I ran across a weird situation on Find-A-Grave involving two (2) memorials – a memorial marked as a cenotaph even though the person is buried in the cemetery in an unmarked grave and the other memorial in a different cemetery where the Bio clearly indicates he is buried in the first cemetery. Yet, the second memorial is NOT marked as a cenotaph. I am not sure why the first was designated as a cenotaph as it’s clearly not a cenotaph.
From my earlier post Cenotaph Memorial Headstones:
Before joining Find-A-Grave, I was not familiar with the term “cenotaph” until I read its definition. Not exactly the best definition – https://www.dictionary.com/browse/cenotapha sepulchral monument erected in memory of a deceased person whose body is buried elsewhere.
An easier definition of cenotaph is a headstone or monument for someone who isn’t buried (including inurnment, scattering of ashes, entombment, etc.) next to the headstone or monument. Often, they are not in the same cemetery.
Find-A-Grave has some quirky and semi-frequent changes to determining if a memorial is a cenotaph and if it can be added to a cemetery. For starters, if a person has two headstones in the same cemetery, the only time you can add the second one as a memorial is if the person has been buried/inurned in both places, usually a case where someone was cremated and the ashes placed in both spots. Otherwise, you can’t add a second memorial and have it designated as a cenotaph. This can cause issues if the person was married multiple times and you were unaware of the marriage which places the person next to a different spouse.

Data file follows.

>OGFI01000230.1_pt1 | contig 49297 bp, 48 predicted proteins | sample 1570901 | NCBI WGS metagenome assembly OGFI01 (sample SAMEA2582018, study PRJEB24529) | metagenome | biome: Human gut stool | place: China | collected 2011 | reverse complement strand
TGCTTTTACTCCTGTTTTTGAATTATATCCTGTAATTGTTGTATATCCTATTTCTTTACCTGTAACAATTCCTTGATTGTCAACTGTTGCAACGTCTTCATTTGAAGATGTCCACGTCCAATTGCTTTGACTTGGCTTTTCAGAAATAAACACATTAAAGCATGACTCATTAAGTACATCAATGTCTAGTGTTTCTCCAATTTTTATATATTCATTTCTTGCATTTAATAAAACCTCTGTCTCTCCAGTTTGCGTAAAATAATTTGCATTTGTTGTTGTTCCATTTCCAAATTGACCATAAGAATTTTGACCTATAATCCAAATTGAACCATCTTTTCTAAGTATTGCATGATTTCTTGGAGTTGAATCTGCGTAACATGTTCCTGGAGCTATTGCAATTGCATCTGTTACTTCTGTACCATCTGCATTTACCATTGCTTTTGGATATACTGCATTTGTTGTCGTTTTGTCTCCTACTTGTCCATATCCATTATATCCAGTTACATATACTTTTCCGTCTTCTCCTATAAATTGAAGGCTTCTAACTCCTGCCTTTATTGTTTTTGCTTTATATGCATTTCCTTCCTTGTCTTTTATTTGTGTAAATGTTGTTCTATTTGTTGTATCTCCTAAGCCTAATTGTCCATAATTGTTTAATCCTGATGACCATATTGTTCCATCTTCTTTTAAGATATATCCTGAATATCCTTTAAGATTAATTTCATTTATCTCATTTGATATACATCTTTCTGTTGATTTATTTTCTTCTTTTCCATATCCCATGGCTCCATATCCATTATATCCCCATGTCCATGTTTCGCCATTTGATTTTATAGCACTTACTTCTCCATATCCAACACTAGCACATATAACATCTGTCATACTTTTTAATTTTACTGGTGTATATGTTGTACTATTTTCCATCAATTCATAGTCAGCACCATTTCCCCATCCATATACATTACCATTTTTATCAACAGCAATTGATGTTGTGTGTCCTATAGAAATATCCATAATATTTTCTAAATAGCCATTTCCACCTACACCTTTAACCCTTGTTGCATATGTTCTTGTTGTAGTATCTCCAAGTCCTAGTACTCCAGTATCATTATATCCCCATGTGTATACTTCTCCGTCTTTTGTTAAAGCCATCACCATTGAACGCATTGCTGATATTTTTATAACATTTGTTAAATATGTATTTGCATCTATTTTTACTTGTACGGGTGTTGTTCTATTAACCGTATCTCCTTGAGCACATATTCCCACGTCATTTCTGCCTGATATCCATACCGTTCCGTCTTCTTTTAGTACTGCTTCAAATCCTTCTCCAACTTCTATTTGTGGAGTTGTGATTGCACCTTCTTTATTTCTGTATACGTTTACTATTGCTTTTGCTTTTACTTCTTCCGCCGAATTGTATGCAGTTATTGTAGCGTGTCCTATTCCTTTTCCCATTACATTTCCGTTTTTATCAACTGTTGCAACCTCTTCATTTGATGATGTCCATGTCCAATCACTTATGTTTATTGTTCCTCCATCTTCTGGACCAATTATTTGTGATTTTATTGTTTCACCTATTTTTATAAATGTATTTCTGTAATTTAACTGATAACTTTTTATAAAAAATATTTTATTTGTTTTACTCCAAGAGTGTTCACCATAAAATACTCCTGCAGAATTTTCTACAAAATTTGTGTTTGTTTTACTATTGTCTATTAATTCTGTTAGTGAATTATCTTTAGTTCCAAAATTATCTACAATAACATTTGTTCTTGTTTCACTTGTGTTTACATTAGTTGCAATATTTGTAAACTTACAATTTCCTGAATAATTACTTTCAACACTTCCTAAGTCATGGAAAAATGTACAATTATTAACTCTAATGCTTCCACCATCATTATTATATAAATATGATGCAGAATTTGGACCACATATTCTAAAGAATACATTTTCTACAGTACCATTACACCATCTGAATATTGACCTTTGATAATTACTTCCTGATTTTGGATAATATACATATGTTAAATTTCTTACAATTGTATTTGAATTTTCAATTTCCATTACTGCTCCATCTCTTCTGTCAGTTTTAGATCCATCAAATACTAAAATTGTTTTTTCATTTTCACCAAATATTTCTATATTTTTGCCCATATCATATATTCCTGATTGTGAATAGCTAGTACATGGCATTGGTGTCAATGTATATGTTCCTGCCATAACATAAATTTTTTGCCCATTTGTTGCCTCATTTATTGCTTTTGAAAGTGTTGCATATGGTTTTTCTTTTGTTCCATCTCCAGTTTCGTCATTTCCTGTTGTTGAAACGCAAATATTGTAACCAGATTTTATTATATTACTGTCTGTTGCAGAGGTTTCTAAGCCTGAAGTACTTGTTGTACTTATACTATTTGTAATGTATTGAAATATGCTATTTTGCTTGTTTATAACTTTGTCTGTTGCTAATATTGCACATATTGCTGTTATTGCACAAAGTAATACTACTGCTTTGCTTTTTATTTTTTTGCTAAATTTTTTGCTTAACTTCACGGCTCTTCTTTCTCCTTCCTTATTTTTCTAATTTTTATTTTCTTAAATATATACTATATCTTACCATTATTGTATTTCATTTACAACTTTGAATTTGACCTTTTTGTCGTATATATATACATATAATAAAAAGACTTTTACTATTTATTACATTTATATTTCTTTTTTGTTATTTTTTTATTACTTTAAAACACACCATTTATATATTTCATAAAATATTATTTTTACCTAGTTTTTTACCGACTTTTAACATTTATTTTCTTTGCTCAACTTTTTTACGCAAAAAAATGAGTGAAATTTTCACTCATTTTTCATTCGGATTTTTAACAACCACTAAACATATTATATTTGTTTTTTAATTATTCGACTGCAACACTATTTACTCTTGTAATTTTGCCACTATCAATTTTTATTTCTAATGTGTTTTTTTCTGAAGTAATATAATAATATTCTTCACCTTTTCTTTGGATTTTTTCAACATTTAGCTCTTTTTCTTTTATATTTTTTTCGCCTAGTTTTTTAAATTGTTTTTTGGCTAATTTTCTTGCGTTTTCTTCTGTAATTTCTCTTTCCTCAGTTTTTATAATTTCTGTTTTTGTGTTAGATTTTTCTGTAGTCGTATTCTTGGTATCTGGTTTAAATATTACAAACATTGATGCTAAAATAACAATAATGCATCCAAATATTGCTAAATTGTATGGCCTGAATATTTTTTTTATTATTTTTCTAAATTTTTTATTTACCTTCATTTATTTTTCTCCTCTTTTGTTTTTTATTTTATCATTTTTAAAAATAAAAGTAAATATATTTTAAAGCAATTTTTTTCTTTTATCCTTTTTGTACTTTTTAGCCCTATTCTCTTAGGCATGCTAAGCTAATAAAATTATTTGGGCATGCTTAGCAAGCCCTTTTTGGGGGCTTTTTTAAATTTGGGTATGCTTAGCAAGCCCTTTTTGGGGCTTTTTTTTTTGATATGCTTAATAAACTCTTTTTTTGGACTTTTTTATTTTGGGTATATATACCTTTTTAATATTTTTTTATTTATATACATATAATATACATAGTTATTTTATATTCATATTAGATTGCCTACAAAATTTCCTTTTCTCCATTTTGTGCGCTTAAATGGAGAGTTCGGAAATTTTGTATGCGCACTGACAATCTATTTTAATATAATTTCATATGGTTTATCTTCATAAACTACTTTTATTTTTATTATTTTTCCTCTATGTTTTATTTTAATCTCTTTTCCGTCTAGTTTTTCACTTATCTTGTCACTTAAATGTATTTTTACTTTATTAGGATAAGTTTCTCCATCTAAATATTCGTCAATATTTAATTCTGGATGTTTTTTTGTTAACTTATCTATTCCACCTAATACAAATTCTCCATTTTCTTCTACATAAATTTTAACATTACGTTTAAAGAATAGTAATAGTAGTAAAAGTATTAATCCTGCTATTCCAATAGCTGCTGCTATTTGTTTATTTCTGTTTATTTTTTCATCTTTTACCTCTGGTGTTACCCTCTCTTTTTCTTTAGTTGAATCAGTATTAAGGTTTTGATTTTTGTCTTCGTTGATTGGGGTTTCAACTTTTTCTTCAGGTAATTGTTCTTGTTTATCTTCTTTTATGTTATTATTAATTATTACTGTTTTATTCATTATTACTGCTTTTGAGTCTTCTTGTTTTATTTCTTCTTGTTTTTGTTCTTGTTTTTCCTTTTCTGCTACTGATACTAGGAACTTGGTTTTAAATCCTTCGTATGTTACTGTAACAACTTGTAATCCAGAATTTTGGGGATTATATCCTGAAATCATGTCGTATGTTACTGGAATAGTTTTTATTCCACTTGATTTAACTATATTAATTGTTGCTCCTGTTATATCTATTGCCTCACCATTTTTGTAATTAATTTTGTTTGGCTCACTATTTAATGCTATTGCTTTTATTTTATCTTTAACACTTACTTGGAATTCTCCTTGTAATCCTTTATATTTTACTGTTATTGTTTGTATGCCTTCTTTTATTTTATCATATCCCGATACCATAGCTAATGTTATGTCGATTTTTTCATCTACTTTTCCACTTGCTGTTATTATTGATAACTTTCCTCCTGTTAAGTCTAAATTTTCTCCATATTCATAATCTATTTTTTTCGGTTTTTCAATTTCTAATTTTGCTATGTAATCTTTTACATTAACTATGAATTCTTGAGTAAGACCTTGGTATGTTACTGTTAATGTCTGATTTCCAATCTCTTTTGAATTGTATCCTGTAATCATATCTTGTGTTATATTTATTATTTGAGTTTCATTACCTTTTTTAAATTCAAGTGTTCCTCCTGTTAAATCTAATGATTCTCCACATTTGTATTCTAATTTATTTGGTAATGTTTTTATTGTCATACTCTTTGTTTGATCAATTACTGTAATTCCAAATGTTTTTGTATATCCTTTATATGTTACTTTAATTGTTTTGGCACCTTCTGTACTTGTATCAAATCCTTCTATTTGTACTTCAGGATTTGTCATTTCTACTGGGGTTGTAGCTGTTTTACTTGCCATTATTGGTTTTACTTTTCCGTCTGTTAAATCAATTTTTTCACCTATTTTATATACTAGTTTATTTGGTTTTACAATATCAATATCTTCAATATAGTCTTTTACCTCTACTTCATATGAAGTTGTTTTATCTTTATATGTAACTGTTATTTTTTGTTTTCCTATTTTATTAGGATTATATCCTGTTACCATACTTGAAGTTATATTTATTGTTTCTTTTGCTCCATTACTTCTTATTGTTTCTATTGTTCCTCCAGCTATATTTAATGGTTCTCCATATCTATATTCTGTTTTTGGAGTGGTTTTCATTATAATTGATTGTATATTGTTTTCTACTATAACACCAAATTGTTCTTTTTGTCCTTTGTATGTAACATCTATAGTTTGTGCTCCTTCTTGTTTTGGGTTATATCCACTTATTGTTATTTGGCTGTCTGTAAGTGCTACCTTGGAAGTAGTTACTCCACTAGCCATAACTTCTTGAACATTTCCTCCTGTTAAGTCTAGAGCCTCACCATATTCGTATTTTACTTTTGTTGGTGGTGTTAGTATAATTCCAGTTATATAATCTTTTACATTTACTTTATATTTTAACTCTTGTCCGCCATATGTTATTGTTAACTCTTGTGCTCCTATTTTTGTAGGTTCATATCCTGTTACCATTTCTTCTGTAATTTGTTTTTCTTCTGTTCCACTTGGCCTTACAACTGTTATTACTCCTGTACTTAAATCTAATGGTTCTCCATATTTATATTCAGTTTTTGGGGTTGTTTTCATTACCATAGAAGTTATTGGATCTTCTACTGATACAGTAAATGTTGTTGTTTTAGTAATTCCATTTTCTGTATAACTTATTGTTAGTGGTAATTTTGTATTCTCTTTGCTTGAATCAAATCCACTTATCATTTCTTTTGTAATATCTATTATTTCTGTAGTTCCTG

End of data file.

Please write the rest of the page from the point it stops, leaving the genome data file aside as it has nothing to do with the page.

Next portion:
If a person has other cenotaphs headstone in different cemeteries, each one can be added and requested to be designated as a cenotaph providing it doesn’t violate the Rule/FAQ above.
A rare issue would be when a person has a body part, usually leg or arm, buried in a separate grave. I ran across cemetery records in Maple Grove Cemetery where a man lost a body part, arm or leg, and it was buried in the cemetery next to his future grave. He died several years later, but wasn’t buried in the same space as his appendage.
Normally, if the person has an actual grave where they are buried/inurned/entombed, that’s the memorial that should be used when linking family members to the individual. In the cases where the only other memorials for an individual are cremated, lost at sea, or a similar designation that indicates a non-cemetery type of arrangement, then a cenotaph memorial should be the only one linking family. Some contributors will note in the Bio section linking the actual and cenotaphs together. For example, John Doe has a cenotaph in Cemetery A and is buried in Cemetery B.
Additional FAQs/Rules on Find-A-Grave:
FindAGrave Cenotaph Update – one of the most confusing forums posts that should have been addressed by an admin.